Artificial intelligence (AI) is changing almost every industry you can think of, including marketing. Powerful machine learning tools that can quickly process vast amounts of data can help marketing professionals automate actions for improved audience engagement, fine-tune audience targets, predict customer behavior, and make research-based decisions about how to allocate resources.
In addition, generative AI systems can create written and visual content in response to prompts to quickly meet a range of content marketing needs, from social media posts to blogs, emails, logos, and presentations. AI marketing tools can deliver many benefits, allowing companies to operate more efficiently while better predicting and satisfying customer needs. However, it is also essential to consider some potential ethical and legal concerns related to using AI in marketing campaigns. This blog will review some of the most central ethical issues and how to use AI responsibly in marketing campaigns.
Privacy and Security Concerns
By accessing vast amounts of data, AI marketing tools can be used to generate personalized content marketing that is highly targeted based on customer behavior and preferences. Customers are learning to expect this level of personalization, which can lead to positive customer experiences and relationships.
However, data breaches have become a common problem for organizations that collect and use customer data. For companies in the healthcare or medical sector, this could lead to both legal challenges, if a breach exposes personal medical information, and a damaged reputation and loss of trust.
Systems must be built to protect customers’ private data from exposure. It is also vital for businesses to be transparent about how they collect and use data and allow users to opt out of data collection.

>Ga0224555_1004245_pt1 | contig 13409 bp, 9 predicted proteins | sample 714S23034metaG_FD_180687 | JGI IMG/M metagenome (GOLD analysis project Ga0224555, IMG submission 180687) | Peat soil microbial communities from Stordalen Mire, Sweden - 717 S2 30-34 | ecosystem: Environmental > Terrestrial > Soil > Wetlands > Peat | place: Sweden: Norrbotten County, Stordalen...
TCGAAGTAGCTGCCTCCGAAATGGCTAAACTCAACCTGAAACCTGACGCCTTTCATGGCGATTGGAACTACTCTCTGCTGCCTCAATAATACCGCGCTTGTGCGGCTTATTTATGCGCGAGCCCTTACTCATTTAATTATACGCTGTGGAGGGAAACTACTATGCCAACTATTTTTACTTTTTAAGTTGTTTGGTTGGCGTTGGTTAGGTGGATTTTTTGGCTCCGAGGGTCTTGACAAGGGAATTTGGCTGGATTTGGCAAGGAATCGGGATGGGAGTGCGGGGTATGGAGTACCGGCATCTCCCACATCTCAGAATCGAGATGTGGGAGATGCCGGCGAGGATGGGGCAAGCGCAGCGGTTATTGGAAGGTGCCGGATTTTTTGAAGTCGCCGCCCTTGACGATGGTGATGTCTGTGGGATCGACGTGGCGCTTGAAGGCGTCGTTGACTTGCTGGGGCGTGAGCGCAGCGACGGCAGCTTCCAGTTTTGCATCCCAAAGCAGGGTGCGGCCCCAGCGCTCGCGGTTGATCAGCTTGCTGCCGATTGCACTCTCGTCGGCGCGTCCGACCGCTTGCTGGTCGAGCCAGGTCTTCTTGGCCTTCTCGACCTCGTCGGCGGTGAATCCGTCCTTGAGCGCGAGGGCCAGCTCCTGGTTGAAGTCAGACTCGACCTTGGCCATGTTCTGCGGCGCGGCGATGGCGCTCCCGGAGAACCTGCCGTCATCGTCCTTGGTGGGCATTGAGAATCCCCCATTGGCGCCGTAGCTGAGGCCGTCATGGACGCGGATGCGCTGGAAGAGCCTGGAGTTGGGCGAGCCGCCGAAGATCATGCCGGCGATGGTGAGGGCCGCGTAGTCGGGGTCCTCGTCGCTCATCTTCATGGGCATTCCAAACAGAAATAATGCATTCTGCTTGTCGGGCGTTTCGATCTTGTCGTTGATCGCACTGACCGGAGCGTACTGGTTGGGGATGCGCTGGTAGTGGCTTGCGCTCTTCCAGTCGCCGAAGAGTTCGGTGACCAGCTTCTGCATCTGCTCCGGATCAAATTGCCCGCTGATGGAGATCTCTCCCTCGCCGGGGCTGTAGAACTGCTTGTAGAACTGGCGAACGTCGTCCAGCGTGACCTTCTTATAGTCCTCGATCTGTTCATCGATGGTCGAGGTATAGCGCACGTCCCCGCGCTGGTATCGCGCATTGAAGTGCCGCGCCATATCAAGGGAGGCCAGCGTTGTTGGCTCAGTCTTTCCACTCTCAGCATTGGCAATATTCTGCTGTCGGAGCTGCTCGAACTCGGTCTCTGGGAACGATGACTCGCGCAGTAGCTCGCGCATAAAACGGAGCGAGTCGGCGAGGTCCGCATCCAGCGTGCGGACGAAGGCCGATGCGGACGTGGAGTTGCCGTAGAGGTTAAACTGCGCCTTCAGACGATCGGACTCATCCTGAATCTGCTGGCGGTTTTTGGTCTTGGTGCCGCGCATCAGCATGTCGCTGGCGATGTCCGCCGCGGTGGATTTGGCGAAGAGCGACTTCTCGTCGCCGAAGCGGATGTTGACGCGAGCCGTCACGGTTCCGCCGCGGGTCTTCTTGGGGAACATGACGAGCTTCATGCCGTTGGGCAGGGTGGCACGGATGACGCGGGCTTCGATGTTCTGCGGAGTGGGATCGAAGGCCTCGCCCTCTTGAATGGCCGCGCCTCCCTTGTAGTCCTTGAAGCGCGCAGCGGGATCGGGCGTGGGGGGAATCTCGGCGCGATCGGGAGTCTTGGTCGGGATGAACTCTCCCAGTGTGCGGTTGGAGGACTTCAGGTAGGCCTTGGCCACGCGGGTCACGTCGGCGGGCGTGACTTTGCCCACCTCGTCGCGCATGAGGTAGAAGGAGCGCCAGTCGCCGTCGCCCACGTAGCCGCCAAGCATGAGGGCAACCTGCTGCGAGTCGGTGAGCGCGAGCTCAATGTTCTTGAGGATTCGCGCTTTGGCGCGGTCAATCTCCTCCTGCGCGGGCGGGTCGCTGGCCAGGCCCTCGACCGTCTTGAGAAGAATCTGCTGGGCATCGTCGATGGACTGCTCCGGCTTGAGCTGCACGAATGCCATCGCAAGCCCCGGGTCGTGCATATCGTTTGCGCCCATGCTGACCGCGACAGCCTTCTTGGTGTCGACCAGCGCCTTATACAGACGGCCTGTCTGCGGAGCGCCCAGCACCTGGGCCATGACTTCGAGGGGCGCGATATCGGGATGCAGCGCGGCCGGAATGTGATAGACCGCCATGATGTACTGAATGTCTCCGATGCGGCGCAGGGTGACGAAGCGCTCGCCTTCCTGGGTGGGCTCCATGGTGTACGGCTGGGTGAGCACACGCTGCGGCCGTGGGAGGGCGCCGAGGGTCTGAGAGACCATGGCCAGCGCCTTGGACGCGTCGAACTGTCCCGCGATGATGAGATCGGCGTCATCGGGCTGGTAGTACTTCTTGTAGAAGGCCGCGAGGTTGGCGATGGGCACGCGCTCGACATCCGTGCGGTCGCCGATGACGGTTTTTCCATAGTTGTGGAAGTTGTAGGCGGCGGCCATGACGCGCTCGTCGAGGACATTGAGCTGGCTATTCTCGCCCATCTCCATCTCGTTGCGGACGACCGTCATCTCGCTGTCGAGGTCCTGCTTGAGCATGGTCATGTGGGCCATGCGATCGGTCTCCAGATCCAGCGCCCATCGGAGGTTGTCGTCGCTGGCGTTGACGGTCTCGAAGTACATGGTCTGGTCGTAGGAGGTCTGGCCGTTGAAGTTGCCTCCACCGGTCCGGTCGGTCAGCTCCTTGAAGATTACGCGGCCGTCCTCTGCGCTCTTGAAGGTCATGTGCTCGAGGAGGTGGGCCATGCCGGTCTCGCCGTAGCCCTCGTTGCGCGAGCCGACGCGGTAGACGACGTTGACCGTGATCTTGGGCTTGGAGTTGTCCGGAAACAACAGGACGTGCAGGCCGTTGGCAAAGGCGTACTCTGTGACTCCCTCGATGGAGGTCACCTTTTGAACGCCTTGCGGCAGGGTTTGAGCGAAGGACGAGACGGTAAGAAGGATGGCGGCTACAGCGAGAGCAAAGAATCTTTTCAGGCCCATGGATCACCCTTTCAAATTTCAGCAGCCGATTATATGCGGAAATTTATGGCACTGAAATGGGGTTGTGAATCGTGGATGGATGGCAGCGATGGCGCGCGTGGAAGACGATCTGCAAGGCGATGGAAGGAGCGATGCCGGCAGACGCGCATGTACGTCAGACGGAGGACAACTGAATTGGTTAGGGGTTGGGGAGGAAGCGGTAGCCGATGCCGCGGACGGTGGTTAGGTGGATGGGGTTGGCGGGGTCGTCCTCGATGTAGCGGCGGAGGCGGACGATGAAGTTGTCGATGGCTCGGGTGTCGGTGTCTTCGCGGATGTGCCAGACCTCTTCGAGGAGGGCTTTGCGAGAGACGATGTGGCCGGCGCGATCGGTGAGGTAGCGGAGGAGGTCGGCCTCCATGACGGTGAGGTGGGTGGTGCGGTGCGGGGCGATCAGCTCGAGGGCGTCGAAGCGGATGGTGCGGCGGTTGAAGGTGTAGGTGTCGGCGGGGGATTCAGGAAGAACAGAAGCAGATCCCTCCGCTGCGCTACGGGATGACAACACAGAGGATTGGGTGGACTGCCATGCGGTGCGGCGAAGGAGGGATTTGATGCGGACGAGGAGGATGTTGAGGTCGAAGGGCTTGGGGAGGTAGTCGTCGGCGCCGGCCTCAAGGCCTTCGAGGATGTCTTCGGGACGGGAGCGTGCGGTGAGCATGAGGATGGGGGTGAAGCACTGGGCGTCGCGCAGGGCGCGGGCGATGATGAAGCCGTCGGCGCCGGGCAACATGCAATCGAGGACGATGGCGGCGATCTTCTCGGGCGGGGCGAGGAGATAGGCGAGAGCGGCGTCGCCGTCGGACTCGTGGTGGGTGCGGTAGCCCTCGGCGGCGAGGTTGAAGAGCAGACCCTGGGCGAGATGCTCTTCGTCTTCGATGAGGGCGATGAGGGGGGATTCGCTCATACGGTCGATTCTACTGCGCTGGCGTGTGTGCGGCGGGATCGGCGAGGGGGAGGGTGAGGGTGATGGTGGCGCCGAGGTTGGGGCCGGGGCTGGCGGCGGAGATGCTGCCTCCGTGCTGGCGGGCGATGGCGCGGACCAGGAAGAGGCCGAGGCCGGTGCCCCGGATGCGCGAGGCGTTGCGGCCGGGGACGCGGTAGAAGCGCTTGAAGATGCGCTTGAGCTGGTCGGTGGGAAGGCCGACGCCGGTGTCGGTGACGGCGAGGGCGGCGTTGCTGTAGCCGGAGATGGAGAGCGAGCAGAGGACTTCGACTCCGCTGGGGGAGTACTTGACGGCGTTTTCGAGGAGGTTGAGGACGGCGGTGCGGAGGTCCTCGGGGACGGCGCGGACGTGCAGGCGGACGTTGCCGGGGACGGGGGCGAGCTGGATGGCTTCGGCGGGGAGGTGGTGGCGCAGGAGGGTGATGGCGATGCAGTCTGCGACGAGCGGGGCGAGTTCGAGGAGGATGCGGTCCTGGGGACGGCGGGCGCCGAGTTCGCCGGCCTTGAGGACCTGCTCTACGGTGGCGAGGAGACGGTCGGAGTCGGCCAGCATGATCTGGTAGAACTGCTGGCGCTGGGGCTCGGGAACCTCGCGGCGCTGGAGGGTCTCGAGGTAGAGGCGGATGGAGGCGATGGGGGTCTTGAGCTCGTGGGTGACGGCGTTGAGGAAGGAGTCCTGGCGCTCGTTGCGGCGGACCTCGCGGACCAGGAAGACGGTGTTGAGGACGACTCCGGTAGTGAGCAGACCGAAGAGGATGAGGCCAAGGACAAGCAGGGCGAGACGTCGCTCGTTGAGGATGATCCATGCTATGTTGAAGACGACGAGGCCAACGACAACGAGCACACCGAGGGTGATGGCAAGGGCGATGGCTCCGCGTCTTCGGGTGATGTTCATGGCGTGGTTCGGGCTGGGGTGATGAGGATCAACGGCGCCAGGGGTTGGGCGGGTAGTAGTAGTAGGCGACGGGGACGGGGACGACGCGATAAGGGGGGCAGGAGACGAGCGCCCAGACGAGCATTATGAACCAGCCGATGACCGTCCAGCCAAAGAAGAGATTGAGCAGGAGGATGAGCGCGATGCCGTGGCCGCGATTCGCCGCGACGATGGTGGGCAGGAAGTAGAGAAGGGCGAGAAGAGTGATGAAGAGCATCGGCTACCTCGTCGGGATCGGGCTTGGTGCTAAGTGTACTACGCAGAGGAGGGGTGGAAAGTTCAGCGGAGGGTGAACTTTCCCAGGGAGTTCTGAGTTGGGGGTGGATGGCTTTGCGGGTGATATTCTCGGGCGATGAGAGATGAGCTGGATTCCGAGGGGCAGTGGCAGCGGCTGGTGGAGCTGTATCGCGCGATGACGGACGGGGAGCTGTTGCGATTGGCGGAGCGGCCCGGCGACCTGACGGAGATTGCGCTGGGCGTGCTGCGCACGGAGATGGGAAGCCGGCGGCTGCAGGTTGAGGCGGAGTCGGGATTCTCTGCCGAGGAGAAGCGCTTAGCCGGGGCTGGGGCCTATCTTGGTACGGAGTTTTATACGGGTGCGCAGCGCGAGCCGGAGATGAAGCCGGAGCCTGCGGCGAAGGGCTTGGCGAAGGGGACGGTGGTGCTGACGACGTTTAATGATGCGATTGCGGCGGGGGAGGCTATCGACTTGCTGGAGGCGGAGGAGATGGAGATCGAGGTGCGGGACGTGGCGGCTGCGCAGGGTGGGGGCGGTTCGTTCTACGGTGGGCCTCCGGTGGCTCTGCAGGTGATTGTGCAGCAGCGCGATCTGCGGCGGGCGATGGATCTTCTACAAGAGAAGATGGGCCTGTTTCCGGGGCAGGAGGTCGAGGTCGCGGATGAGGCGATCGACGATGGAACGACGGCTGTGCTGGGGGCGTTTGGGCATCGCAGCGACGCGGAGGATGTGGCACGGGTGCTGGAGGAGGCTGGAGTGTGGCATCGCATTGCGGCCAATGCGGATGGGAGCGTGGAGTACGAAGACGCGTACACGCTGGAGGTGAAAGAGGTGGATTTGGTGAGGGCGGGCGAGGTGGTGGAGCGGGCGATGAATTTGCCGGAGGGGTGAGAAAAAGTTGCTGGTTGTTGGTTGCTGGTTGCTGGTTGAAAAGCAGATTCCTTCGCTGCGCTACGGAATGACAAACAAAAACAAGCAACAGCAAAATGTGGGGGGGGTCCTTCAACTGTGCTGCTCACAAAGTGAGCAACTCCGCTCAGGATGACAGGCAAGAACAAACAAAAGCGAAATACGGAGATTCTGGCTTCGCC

Intellectual Property Concerns
Large natural language processing models like ChatGPT and AI art generators like Stability AI scour the internet, slurping up all available content to generate written and visual outputs. The use of works protected by copyright and trademark protections without consent from the creators contributes to ethical and legal concerns for the creators and users of these AI tools.
Likewise, feeding protected information into a large language model could make that information vulnerable to disclosure. For competitive biotech or biopharma companies that need to fiercely protect their proprietary information, using these tools could be problematic.
To avoid these types of concerns, companies can use generic or anonymous data rather than specific examples when interacting with AI content generation tools. Organizations should properly train employees about how to protect intellectual property when using AI. In addition, organizations can complete an opt-out form to prevent ChatGPT from using their data.
Large language models like ChatGPT often “hallucinate” — or make things up. While this feature may make the outputs they generate useful for creative brainstorming, the tendency to produce inaccurate, incomplete, misleading, or biased information has ethical implications for users. As the use of AI for content generation expands, so will the potential for inaccuracy and misinformation. Some experts predict that, by 2025 or 2030, AI-generated content could account for 99 percent or more of all information on the internet. Generative AI tools are good at creating persuasive content that sounds accurate but often is not. It may be even better at this than people. This helps anyone who intends to mislead readers and can also contribute to unintentional inaccuracies by people who use the tools without thorough fact-checking.
For science-driven companies, accuracy in marketing is already a top priority. Research and scientific evidence must back up marketing claims. While pseudoscience has long been known to creep into advertising, AI can take it to a new level. Therefore, it will be increasingly essential to vet sources, fact-check claims, and carefully scrutinize information accessed online, with an extra critical eye on content created via a generative artificial intelligence system.